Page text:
Yet even as White House officials stressed that the leaders made progress, a prominent member of the Saudi royal family told CNN "a recalibration" of the U.S.-Saudi relationship was needed amid regional upheaval, dropping oil prices and ongoing strains between the two longtime allies.
Obama landed in Riyadh earlier Wednesday for a summit with Gulf leaders and spent two-and-a-half hours meeting with the 80-year-old monarch on issues that have recently strained the alliance, including the conflict in Yemen, the role of Iran, Lebanon's instability and the fight against ISIS, U.S. officials said.
Statements after the meeting made clear that deep differences remain on several of these points, with the two sides agreeing to disagree and a U.S. official characterizing the encounter as the start of a discussion rather than a venue for solutions.
But the two leaders glossed over some of the thorniest matters, including a Saudi threat to dump U.S. assets if Obama signs into law a bill that could make the kingdom liable for damages stemming from the September 11 terror attacks.
There is going to have to be "a recalibration of our relationship with America," former Saudi Intelligence Chief Prince Turki Al-Faisal told CNN's Christiane Amanpour. "How far we can go with our dependence on America, how much can we rely on steadfastness from American leadership, what is it that makes for our joint benefits to come together," Turki said in a significant departure from usual Saudi rhetoric. "These are things that we have to recalibrate."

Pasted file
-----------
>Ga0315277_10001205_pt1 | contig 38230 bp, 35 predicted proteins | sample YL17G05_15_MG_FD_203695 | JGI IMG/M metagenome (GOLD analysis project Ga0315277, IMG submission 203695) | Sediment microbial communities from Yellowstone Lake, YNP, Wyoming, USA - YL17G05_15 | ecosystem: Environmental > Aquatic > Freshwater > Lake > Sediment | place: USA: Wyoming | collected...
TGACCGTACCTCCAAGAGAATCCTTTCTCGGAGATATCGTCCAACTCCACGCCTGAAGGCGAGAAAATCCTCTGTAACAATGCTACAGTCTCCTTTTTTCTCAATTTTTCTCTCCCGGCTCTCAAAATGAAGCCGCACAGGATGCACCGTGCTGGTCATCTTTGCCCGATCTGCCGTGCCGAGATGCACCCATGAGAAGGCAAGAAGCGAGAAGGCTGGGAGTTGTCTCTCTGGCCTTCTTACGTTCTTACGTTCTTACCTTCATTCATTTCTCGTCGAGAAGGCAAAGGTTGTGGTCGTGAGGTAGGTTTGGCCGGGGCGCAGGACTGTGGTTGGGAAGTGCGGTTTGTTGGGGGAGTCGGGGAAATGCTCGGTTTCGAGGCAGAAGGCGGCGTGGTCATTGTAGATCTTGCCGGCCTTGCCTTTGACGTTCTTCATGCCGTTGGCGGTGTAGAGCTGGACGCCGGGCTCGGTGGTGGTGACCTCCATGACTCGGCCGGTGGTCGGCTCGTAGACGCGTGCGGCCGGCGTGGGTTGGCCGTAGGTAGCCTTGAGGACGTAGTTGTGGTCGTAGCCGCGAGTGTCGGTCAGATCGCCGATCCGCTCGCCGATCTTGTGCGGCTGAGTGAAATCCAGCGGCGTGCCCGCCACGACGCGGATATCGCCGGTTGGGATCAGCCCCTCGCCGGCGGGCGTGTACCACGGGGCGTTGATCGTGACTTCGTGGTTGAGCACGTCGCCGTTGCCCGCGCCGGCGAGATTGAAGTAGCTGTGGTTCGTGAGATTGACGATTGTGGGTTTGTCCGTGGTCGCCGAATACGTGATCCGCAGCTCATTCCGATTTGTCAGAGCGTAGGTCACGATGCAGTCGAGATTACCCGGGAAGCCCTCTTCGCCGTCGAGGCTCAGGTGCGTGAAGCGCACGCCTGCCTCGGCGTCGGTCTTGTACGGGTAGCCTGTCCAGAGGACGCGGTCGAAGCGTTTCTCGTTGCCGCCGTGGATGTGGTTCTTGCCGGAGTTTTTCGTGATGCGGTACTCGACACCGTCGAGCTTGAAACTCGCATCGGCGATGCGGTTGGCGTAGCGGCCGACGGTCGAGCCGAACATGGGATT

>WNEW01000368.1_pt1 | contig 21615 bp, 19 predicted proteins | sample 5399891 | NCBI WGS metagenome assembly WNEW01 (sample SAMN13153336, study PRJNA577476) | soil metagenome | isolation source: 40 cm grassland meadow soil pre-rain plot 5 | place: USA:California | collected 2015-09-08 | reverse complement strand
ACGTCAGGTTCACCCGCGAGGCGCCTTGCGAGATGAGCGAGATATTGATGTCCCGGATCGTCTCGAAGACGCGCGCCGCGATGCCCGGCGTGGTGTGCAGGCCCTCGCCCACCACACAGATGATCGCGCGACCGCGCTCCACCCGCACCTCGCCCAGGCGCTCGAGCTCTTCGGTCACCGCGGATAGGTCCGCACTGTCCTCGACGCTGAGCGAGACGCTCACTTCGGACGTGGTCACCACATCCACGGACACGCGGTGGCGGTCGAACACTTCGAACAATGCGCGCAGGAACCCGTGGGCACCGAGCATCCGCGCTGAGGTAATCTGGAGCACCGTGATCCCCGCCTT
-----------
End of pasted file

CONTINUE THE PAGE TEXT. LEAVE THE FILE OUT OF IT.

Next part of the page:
An unhappy marriage
For all the crosscurrents buffetting U.S.-Saudi relations, analysts and former officials say the two countries aren't at the end of a love affair so much as in an unhappy marriage in which both sides, for better or worse, are stuck with each other.
"Despite all these differences, Saudi Arabia and America are not getting divorced," said Bruce Riedel, director of the Intelligence Project at the Brookings Institution and a former CIA official. "We need each other."
It's tough going, though. The Saudis have little confidence in Obama's commitment to their security and fear he's shifting U.S. attentions to its rival, Iran; Obama has described the Saudis as "so-called allies" and has complained their policies fuel anti-U.S. terror and regional chaos.
In the U.S. Congress, a growing drumbeat of criticism about Saudi Arabia is finding expression in efforts to restrict arms sales to Riyadh, expose alleged Saudi involvement in the September 11 terror attacks
and allow it to be sued for that day's destruction and death.
The clamor coincides with increasing domestic energy resources that lessen the U.S. need for foreign oil. Moreover, the allies are divided by a slew of issues including the approach to the wars in Syria
, the Iranian nuclear deal and the influence Tehran wields in Iraq.
These regional issues are topping Obama's agenda during his visit this week as he looks for backing for the fight against ISIS